This estimate, however shaded or qualified, cannot butappear at first strangely exaggerated, and out of all justproportion, to those who mayhap read the name of Jeláleddínnow for the first time. Let us listen, then, to the greateststudents of Persian Poetry in the critical Nineteenth Century,the judges who have highest authority on the subject, and whohave the best right to pronounce judgment on Jeláleddín. Andlet us hear in the first place, as is his due, the most learnedHistorian of Persian Poetry in the Nineteenth Century, whowith indefatigable industry and completest knowledge hasadorned his pages with Extracts from no less than TwoHundred of Persia's greatest Poets. Joseph von Hammer, thegreat Austrian Orientalist (known later as Baron Von Hammer-Purgstalland as the Historian of Arabic Literature in sevenimmense volumes, containing Accounts of nearly ten thousandAuthors) says:—

'Jeláleddín Rumi is the greatest Mystical Poet of the East, the Oracle of the Sofis, the Nightingale of the contemplative life, the Author of the Mesnevi (a celebrated double-rhymed ascetic poem), and the Founder of the Mevlevi, the most famous Order of Mystical Dervishes. As Founder of this Order, as the Legislator of the Contemplative Life, and as the Interpreter of Heavenly Mysteries, he is highly revered. And as such he has to be estimated{xiii} by quite a different standard from that which applies to those Poets whose inspiration has not soared, like his, to the Vision of Divine things, to the primal Fountain of Love and Light. He cannot properly be compared either with Firdusi, the greatest of the Persian Epic Poets, nor with Nizami, the greatest of the Romantic Poets, nor with Saadi, the first of the moral Didactic Poets, nor with Hafiz, the chiefest of the erotic Lyrical Poets; for all these won the Palm of Poetry in entirely different fields from his. The only two great Poets of his kind, with whom a comparison can be in place, Senayi, the Author of the Mystical 'Flower Garden,' and Attar, the Author of the Mystical 'Bird Dialogues.' But both these works stand, as regards poetic merit, far below the Mesnevi, which is the Text Book of all The Sofis, from the banks of the Ganges to the shores of the Bosphorus. The Collection of Jeláleddín's 'Lyrical Poems'—his Divan, properly so called—'is regarded by them as of still higher value; it is practically the Law Book and the Ritual of all these Mystics. These outbursts of the highest inspiration of its kind deserve to be more closely considered, as it is from them that we see shining forth as in clear splendour the essence of the Oriental Mysticism, the cardinal Doctrine that All is One—the view of the ultimate Unity of all Being—and giving with it Direction and Guidance to the highest goal of Perfection by the contemplative Way of Divine Love. On the wings of the highest religious enthusiasm, the Sofi, rising above all the outward forms of positive Religions, adores the Eternal Being, in the completest abstraction from all that is sensuous and earthly, as the purest Source of Eternal Light. Mevláná Jeláleddín thus soars, not only like other Lyrical Poets, such as Hafiz, over Suns and Moons, but even above Space and Time, above the world of Creation and Fate, above the Original Contract of Predestination, and beyond the Last Judgment, into the Infinite, where in Eternal Adoration he melts into One with the Eternal Being, and infinitely loving, becomes One with the Infinite Love—ever forgetting himself and having only the great All in his view.'[1]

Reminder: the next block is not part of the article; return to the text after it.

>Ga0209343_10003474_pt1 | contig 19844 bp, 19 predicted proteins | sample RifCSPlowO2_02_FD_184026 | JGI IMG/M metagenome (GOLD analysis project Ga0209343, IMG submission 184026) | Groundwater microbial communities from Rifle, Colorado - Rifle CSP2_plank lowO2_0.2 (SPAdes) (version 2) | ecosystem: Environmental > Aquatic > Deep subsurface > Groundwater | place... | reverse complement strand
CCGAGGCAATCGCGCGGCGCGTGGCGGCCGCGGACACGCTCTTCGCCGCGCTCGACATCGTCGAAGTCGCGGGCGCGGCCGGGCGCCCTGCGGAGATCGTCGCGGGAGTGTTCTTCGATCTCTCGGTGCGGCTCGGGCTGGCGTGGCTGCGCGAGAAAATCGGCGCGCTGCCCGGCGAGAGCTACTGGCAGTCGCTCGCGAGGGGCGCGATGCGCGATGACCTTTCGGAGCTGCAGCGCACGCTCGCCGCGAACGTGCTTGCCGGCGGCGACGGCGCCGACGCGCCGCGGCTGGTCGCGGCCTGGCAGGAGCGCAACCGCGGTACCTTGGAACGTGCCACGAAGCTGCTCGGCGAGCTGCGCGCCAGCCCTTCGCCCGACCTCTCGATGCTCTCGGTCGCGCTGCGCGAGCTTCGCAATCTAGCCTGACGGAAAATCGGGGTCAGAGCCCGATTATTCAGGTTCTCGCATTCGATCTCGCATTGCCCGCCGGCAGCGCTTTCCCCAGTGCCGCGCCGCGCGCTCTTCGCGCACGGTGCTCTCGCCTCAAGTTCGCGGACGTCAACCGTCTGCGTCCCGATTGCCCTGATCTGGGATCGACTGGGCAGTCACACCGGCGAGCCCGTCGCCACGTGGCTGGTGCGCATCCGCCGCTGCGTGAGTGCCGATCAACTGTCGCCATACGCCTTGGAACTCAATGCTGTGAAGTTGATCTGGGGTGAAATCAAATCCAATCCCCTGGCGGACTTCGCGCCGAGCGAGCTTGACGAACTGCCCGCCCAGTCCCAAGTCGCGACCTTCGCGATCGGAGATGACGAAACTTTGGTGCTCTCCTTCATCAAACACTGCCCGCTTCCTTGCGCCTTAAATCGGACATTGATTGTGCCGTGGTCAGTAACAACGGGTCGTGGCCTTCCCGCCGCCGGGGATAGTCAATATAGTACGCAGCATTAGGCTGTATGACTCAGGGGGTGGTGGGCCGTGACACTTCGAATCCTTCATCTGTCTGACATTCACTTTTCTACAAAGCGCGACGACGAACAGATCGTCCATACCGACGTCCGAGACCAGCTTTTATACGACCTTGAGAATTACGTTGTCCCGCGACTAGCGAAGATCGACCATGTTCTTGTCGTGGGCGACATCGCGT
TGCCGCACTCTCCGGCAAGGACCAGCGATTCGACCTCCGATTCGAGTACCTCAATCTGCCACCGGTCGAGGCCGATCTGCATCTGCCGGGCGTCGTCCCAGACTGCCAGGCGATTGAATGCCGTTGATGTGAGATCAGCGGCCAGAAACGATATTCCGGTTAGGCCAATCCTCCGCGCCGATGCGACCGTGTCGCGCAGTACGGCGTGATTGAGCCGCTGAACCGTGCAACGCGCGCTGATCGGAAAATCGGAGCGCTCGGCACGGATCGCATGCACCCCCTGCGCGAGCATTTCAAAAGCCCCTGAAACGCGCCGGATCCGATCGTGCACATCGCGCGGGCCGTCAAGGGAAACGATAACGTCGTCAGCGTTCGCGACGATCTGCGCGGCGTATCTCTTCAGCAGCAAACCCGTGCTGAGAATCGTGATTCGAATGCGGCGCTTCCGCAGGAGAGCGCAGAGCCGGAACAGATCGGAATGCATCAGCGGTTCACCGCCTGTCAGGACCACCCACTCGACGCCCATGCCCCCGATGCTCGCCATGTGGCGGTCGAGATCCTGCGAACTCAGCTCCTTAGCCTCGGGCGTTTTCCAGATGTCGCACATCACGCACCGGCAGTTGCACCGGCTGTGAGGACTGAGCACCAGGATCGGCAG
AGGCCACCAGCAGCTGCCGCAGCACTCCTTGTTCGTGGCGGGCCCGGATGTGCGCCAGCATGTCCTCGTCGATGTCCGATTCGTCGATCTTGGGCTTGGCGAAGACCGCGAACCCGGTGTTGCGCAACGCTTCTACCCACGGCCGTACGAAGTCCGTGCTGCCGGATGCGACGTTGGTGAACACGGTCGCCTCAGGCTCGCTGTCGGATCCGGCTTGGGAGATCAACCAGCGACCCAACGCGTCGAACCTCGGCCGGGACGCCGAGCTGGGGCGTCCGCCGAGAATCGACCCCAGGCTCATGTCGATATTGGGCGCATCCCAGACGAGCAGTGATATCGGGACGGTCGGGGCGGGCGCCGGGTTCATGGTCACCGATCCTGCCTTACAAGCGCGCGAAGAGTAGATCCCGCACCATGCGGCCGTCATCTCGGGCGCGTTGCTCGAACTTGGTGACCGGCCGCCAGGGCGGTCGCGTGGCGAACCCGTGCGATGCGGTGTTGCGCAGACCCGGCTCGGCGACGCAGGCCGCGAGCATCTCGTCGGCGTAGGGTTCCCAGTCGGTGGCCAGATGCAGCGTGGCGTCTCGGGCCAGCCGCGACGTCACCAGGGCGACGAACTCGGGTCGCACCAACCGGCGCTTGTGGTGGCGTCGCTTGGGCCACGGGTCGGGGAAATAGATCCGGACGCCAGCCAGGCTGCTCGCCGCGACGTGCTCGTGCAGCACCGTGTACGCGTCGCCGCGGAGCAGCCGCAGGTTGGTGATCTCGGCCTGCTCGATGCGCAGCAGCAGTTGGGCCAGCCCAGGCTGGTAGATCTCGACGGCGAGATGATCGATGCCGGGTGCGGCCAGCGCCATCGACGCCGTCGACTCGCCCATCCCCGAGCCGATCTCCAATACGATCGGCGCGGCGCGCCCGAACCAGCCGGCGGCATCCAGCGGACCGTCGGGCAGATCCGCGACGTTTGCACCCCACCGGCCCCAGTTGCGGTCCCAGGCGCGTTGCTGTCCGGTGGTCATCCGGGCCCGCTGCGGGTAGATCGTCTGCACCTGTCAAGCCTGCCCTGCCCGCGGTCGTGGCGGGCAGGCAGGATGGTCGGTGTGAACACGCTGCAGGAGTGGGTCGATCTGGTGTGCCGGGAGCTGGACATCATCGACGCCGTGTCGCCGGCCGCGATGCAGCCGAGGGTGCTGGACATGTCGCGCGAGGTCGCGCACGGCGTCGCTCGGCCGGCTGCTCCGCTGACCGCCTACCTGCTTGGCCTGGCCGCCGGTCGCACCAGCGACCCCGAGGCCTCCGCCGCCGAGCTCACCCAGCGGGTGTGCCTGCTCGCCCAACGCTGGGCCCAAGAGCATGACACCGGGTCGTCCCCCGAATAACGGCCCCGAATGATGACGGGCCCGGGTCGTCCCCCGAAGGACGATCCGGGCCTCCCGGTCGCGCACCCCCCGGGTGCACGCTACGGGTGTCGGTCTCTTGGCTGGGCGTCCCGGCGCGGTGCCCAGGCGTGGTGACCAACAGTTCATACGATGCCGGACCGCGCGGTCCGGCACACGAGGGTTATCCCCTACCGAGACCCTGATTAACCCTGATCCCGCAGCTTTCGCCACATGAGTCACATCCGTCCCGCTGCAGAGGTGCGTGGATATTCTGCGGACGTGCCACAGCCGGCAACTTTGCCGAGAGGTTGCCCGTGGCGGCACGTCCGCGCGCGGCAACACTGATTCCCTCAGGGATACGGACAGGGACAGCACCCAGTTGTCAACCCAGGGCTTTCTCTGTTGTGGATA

{xiv}Thus far the learned Von Hammer. But let us also hear thejudgment of the East itself, of which this is only a Westernecho, as it may be gathered from Devletshah, the greatestnative biographer—the Dr. Johnson we may appropriately say—ofthe Persian Poets. Of Jeláleddín, he says:—

'His pure Heart is filled with Divine Mysteries, and through his eradiating Soul streams the Infinite Light. His View of the World leads the thirsty in the Vale of the Contemplative Life to the refreshing Fountain of Knowledge; and his Guidance leads those who have wandered in the Wilderness of Ignorance into the Gardens where Truth is really known. He makes plain to the Pilgrim the Secrets of the Way of Unity, and unveils the Mysteries of the Path of Eternal Truth:

As when the foaming Sea high swells in Wave upon Wave,
It casts out Pearls upon Pearls on every Shore they lave.'

And to cite only one Turkish Authority—for the Turks claimJeláleddín as their own, although a Persian of royal race, bornat Balkh, old Bactra, on the ground of his having sung and diedat Qoniya, in Asia Minor (the Iconium of Paul and Barnabasand Timothy and St. Thecla), whence he was called Rumi 'theRoman,' usually rendered 'the Greek,' as wonning within theconfines of old Oriental Rome. This is how Fehîm Efendi, theTurkish Historian of the Persian Literature, himself a Poet,begins his Sketch